DEMERZEL, ETO-… While there is no question that Eto Demerzel was the real power in the government during much of the reign of Emperor Cleon I, historians are divided as to the nature of his rule. The classic interpretation is that he was another in the long line of strong and ruthless oppressors in the last century of the undivided Galactic Empire, but there are revisionist views that have surfaced and that insist his was, if a despotism, a benevolent one. Much is made, in this view, of his relationship with Hari Seldon though that remains forever uncertain, particularly during the unusual episode of Laskin Joranum, whose meteoric rise – Encyclopedia Galactica 
"I think Hari,"** said Yugo Amaryl, "that your friend Demerzel is in deep trouble." He emphasized the word "friend" very lightly and with unmistakable air of distaste.
Hari Seldon detected the sour note and ignored it. He looked up from his tricomputer and said, "I tell you again, Yugo, that that’s nonsense." And then-with a trace of annoyance, just a trace-he added, "Why are you taking up my time by insisting?"
"Because I think it’s important." Amaryl sat down defiantly. It was a gesture that indicated he was not going to be moved easily. Here he was and here he would stay.
Eight years before, he had been a heatsinker in the Dahl Sector-as low on the social scale as it was possible to be. He had been lifted out of that position by Seldon-**made into a mathematician and an intellectual-more than that, into a psychohistorian.
Never for one minute did he forget what he had been and who he was now and to whom he owed the change. That meant that if he had to speak harshly to Hari Seldon-for Seldon’s own good-no consideration of respect and love for the older man and no regard for his own career would stop him. He owed such harshness-and much more-to Seldon.
"Look, Hari," he said, chopping at the air with his left hand, "for some reason that is beyond my understanding, you think highly of this Demerzel, but I don’t. No one whose opinion I respect-except you-thinks well of him. I don’t care what happens to him personally, Hari, but as long as I think you do, I have no choice but to bring this to your attention."
Seldon smiled, as much at the other’s earnestness as at what he considered to be the uselessness of his concern. He was fond of Yugo Amaryl-more than fond. Yugo was one of the four people he had encountered during that short period of his life when he was in flight across the face of the planet Trantor-Eto Demerzel, Dors Venabili, Yugo Amaryl, and Raych-four, the likes of which he had not found since.
In a particular and, in each case, different way, these four were indispensable to him-Yugo Amaryl, because of his quick understanding of the principles of psychohistory and of his imaginative probings into new areas. It was comforting to know that if anything happened to Seldon himself before the mathematics of the field could be completely worked out-and how slowly it proceeded, and how mountainous the obstacles there would at least remain one good mind that would continue the research.
He said, "I’m sorry, Yugo. I don’t mean to be impatient with you or to reject out of hand whatever it is you are so anxious to make me understand. It’s just this job of mine; it’s this business of being a department head-"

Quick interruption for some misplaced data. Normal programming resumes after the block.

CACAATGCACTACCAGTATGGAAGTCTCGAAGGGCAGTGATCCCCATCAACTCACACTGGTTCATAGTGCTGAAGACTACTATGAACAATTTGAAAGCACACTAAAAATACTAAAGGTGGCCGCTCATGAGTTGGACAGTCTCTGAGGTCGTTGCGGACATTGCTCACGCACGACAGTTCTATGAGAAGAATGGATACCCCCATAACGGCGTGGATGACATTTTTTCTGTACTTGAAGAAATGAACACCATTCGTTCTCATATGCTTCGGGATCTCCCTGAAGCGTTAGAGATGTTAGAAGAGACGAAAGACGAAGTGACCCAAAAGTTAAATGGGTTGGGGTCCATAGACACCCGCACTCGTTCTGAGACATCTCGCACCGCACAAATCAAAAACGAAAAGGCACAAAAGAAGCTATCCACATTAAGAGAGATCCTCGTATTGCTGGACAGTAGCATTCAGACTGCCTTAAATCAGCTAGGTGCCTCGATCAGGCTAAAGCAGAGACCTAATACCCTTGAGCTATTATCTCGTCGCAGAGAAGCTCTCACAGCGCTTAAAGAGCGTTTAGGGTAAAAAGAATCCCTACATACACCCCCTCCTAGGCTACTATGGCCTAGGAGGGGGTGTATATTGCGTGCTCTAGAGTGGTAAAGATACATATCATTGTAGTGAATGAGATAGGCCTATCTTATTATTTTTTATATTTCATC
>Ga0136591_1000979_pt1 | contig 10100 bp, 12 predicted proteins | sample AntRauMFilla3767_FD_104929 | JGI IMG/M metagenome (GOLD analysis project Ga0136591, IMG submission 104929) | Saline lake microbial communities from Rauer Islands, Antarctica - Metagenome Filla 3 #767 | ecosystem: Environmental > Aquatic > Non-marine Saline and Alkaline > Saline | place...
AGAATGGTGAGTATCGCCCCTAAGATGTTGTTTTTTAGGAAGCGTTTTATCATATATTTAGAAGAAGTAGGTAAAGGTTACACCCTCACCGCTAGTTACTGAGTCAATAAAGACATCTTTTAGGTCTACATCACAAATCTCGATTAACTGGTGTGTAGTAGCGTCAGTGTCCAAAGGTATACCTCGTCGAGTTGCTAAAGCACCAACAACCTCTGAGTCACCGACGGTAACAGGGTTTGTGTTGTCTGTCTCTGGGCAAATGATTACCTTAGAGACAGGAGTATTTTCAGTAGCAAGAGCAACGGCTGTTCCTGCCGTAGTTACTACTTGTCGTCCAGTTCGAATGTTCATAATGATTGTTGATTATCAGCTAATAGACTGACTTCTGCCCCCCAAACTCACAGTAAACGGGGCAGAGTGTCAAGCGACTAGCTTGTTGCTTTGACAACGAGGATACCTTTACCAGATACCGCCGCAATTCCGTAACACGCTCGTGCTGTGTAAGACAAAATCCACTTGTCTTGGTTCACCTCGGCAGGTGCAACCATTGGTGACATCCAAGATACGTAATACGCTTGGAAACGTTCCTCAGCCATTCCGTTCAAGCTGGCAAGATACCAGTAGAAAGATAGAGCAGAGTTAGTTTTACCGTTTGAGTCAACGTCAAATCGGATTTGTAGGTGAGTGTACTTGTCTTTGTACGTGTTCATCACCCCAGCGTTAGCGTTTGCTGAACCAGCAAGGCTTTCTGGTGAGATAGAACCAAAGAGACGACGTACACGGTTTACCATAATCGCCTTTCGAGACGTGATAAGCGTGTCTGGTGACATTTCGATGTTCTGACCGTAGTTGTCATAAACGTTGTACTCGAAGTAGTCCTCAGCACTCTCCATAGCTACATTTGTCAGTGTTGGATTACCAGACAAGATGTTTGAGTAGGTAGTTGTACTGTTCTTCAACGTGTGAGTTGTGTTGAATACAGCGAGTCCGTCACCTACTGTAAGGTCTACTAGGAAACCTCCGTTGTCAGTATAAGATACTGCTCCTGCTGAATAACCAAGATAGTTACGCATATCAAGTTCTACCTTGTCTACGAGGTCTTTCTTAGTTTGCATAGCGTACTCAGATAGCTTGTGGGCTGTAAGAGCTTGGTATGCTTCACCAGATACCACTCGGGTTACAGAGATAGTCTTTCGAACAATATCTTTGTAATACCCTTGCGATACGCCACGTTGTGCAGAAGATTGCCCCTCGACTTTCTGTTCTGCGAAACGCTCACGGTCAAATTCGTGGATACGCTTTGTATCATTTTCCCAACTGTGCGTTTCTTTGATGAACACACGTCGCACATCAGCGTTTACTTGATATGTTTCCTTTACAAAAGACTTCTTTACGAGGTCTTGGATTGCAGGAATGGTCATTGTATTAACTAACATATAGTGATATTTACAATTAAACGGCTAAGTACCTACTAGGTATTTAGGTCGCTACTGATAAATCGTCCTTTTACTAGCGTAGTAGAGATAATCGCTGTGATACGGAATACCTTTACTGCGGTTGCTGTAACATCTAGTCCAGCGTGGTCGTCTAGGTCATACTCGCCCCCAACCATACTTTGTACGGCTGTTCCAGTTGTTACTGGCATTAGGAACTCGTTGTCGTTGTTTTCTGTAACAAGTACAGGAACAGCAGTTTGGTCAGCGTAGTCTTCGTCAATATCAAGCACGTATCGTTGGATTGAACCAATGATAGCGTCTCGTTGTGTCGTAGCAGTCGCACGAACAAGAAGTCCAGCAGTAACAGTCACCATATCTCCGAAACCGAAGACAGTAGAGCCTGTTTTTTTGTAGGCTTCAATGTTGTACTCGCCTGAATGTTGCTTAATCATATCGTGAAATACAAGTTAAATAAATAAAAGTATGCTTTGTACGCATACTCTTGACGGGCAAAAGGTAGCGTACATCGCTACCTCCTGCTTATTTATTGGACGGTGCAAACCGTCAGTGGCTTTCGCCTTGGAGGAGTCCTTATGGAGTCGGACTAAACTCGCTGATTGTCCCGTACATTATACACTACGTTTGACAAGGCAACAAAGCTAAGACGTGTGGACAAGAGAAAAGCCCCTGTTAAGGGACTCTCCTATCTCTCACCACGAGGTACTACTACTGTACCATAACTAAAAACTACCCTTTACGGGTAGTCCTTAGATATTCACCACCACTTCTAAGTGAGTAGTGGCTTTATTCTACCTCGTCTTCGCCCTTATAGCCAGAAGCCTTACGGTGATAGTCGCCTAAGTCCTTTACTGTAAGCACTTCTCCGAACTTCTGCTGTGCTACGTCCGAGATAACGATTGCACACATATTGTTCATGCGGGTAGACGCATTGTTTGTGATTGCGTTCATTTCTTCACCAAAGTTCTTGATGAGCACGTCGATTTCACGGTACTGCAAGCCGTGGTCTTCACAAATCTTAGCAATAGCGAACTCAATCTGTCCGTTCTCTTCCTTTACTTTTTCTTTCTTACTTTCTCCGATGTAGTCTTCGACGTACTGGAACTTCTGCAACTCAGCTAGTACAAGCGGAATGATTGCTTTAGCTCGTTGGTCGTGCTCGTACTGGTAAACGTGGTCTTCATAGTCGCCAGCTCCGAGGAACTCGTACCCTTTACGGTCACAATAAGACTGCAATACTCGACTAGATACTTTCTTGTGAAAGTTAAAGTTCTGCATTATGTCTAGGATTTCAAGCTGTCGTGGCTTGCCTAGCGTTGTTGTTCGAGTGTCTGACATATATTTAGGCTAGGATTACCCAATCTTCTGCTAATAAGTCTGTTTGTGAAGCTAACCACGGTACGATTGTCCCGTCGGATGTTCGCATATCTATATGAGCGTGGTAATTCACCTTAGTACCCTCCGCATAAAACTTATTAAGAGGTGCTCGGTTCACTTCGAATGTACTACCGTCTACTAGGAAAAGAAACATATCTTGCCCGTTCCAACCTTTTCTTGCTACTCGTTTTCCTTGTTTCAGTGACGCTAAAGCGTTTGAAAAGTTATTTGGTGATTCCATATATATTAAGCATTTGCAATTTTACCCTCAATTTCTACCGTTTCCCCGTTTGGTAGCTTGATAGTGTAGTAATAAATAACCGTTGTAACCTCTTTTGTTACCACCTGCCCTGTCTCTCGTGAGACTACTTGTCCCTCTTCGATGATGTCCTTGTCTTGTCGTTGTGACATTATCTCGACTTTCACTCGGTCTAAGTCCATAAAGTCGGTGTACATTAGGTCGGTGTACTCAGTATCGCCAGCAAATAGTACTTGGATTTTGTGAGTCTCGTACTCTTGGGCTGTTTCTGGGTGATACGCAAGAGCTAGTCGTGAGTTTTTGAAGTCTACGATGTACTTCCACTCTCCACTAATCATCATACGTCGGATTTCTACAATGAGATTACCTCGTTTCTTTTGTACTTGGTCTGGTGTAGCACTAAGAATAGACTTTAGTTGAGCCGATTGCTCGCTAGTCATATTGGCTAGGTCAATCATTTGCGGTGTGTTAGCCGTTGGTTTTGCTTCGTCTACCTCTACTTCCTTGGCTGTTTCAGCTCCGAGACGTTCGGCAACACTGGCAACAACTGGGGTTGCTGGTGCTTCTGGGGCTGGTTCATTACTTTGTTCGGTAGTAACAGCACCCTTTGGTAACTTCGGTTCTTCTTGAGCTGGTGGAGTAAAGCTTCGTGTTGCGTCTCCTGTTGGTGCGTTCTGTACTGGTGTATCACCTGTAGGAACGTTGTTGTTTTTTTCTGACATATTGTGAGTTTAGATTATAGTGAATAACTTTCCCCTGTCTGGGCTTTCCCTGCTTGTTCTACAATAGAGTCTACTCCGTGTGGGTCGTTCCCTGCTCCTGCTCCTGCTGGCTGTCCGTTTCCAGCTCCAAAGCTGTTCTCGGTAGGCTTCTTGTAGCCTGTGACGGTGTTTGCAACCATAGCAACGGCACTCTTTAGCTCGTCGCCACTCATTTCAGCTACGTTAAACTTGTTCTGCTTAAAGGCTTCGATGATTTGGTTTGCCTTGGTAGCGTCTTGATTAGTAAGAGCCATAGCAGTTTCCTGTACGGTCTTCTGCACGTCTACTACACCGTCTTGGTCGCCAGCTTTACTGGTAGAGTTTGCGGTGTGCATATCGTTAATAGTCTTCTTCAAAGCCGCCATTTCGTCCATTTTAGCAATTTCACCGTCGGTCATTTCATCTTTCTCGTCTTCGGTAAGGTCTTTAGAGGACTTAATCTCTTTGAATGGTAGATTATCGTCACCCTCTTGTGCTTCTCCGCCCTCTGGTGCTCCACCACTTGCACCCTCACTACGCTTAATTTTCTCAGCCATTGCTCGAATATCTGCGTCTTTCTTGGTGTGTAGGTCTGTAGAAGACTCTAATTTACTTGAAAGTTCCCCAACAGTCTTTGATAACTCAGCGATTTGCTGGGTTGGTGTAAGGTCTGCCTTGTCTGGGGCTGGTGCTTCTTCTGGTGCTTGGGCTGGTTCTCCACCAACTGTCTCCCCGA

Amaryl found it his turn to smile and he repressed a slight chuckle. "I’m sorry, Hari, and I shouldn’t laugh, but you have no natural aptitude for the position."
"As well I know, but I’ll have to learn. I have to seem to be doing something harmless and there is nothing-nothing-more harmless than being the head of the Mathematics Department at Streeling University. I can fill my day with unimportant tasks, so that no one need know or ask about the course of our psychohistorical research, but the trouble is, I do fill my day with unimportant tasks and I have insufficient time to-" His eyes glanced around his office at the material stored in computers to which only he and Amaryl had the key and which, even if anyone else stumbled upon them, had been carefully phrased in an invented symbology that no one else would understand.
Amaryl said, "Once you work your way further into your duties, you’ll begin to delegate and then you’ll have more time."
"I hope so," said Seldon dubiously. "But tell me, what is it about Eto Demerzel that is so important?"
"Simply that Eto Demerzel, our great Emperor’s First Minister, is busily creating an insurrection."
Seldon frowned. "Why would he want to do that?"
"I didn’t say he wants to. He’s simply doing it-whether he knows it or not-and with considerable help from some of his political enemies. That’s all right with me, you understand. I think that, under ideal conditions, it would be a good thing to have him out of the Palace, off Trantor… beyond the Empire, for that matter. But you think highly of him, as I’ve said, and so I’m warning you, because I suspect that you are not following the recent political course of events as closely as you should."
"There are more important things to do," said Seldon mildly.
"Like psychohistory. I agree. But how are we going to develop psychohistory with any hope of success if we remain ignorant of politics? I mean, present-day politics. Now-now-is the time when the present is turning into the future. We can’t just study the past. We know what happened in the past. It’s against the present and the near future that we can check our results."
"It seems to me," said Seldon, "that I have heard this argument before."
"And you’ll hear it again. It doesn’t seem to do me any good to explain this to you."
Seldon sighed, sat back in his chair, and regarded Amaryl with a smile. The younger man could be abrasive, but he took psychohistory seriously-and that repaid all.